The unalterable pathos of basin and pitcher,
Ritual of multigraph, paper-clip, comma,
Endless duplicaton of lives and objects.
And I have seen dust from the walls of institutions,
Finer than flour, alive, more dangerous than silica,
Sift, almost invisible, through long afternoons of tedium,
Dropping a fine film on nails and delicate eyebrows,
Glazing the pale hair, the duplicate grey standard faces.


The Ship Pounding

by Donald Hall

Each morning I made my way  
among gangways, elevators,  
and nurses’ pods to Jane’s room  
to interrogate the grave helpers  
who tended her through the night  
while the ship’s massive engines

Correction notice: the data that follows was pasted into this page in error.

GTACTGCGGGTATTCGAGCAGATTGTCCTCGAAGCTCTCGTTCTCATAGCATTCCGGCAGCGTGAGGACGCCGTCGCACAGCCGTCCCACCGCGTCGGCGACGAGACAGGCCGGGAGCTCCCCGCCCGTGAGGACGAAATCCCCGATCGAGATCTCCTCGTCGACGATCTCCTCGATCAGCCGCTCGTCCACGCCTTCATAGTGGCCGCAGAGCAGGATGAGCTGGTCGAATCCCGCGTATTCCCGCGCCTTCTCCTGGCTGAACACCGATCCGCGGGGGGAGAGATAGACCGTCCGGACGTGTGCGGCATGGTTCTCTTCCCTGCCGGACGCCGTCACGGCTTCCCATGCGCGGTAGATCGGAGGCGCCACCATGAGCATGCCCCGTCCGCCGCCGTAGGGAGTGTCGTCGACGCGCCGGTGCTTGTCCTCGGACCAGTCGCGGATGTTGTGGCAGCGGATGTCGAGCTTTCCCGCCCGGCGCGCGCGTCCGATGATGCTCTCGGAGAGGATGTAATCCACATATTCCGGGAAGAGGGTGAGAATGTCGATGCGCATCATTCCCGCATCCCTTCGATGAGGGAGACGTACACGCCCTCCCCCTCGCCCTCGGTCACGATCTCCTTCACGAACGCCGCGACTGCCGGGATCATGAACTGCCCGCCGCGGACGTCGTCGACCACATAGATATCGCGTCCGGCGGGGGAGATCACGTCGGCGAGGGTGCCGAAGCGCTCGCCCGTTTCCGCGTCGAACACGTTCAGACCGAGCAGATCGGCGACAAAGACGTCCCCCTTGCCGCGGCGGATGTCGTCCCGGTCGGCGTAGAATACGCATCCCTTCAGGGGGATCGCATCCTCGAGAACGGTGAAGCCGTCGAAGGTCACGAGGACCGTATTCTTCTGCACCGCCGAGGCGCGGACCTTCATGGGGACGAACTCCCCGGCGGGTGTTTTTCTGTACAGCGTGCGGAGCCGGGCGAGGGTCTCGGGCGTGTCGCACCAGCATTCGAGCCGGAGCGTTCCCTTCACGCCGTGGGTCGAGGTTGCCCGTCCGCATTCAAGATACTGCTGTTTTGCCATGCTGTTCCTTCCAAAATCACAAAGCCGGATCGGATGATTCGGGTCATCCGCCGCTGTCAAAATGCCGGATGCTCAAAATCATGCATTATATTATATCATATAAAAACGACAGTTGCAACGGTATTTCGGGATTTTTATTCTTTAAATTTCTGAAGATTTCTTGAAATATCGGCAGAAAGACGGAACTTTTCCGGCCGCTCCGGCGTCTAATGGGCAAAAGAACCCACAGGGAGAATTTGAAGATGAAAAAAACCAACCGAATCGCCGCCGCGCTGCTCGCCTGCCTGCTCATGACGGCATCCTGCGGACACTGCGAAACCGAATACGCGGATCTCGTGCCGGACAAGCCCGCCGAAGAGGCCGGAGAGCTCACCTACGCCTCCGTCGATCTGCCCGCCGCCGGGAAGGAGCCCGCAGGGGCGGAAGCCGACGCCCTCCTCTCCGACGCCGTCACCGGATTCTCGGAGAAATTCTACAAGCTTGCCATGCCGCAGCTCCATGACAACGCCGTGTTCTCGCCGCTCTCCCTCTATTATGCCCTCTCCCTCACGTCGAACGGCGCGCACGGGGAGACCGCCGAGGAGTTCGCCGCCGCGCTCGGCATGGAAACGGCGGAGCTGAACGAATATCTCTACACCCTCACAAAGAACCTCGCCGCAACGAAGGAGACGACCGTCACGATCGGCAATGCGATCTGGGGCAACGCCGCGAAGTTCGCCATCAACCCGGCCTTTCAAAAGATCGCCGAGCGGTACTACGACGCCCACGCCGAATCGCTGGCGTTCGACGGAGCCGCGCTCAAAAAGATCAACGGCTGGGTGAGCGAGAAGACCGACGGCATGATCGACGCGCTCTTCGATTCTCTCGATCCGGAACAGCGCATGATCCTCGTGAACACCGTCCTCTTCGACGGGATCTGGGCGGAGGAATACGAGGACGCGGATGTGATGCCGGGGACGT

kept its propellers turning. 
Week after week, I sat by her bed  
with black coffee and the Globe.  
The passengers on this voyage  
wore masks or cannulae 
or dangled devices that dripped  
chemicals into their wrists.  
I believed that the ship 
traveled to a harbor 
of breakfast, work, and love.  
I wrote: "When the infusions  
are infused entirely, bone 
marrow restored and lymphoblasts  
remitted, I will take my wife,  
bald as Michael Jordan, 
back to our dog and day." Today,  
months later at home, these  
words turned up on my desk  
as I listened in case Jane called  
for help, or spoke in delirium,  
ready to make the agitated 
drive to Emergency again 
for readmission to the huge 
vessel that heaves water month  
after month, without leaving  
port, without moving a knot,  
without arrival or destination,  
its great engines pounding. 

Note:  A recitation can be heard here.



  Ashamed sometimes, my lady, that I still